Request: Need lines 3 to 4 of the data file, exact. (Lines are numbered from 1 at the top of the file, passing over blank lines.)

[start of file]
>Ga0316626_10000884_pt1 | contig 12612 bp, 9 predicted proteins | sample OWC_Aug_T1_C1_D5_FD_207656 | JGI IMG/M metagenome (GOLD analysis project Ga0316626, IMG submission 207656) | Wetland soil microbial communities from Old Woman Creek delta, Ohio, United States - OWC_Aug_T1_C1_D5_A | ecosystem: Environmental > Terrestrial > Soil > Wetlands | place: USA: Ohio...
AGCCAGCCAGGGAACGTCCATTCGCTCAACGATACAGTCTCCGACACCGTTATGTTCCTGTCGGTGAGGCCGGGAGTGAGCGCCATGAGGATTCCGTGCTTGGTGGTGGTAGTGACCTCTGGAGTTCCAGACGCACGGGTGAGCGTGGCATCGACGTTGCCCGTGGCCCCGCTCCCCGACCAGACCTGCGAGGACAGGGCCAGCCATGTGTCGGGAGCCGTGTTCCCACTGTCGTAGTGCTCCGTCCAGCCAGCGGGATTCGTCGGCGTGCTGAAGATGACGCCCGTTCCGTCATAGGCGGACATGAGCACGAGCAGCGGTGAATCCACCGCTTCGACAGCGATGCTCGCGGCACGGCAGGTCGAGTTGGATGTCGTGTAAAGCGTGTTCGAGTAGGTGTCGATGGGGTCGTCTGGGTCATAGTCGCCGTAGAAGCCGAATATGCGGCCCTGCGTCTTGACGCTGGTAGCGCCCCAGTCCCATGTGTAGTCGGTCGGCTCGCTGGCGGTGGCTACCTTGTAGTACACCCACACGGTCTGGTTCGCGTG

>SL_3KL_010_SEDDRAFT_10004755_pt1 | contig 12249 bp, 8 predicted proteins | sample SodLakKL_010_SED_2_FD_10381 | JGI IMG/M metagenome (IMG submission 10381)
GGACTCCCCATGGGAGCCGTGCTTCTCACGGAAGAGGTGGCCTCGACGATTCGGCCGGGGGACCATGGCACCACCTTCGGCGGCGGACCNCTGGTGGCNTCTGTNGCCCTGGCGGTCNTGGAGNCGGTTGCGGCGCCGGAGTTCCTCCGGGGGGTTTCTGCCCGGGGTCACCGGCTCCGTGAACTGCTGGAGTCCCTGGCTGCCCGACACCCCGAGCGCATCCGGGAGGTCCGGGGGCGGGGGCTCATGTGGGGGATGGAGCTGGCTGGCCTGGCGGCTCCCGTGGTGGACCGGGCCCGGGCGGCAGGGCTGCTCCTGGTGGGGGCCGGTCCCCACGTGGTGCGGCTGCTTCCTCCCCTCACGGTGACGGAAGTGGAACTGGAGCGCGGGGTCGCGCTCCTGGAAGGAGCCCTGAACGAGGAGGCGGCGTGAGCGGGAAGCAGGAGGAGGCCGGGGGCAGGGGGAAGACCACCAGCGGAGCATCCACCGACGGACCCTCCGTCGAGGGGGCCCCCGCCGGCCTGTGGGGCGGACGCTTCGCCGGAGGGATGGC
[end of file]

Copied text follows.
>SL_3KL_010_SEDDRAFT_10004755_pt1 | contig 12249 bp, 8 predicted proteins | sample SodLakKL_010_SED_2_FD_10381 | JGI IMG/M metagenome (IMG submission 10381)
GGACTCCCCATGGGAGCCGTGCTTCTCACGGAAGAGGTGGCCTCGACGATTCGGCCGGGGGACCATGGCACCACCTTCGGCGGCGGACCNCTGGTGGCNTCTGTNGCCCTGGCGGTCNTGGAGNCGGTTGCGGCGCCGGAGTTCCTCCGGGGGGTTTCTGCCCGGGGTCACCGGCTCCGTGAACTGCTGGAGTCCCTGGCTGCCCGACACCCCGAGCGCATCCGGGAGGTCCGGGGGCGGGGGCTCATGTGGGGGATGGAGCTGGCTGGCCTGGCGGCTCCCGTGGTGGACCGGGCCCGGGCGGCAGGGCTGCTCCTGGTGGGGGCCGGTCCCCACGTGGTGCGGCTGCTTCCTCCCCTCACGGTGACGGAAGTGGAACTGGAGCGCGGGGTCGCGCTCCTGGAAGGAGCCCTGAACGAGGAGGCGGCGTGAGCGGGAAGCAGGAGGAGGCCGGGGGCAGGGGGAAGACCACCAGCGGAGCATCCACCGACGGACCCTCCGTCGAGGGGGCCCCCGCCGGCCTGTGGGGCGGACGCTTCGCCGGAGGGATGGC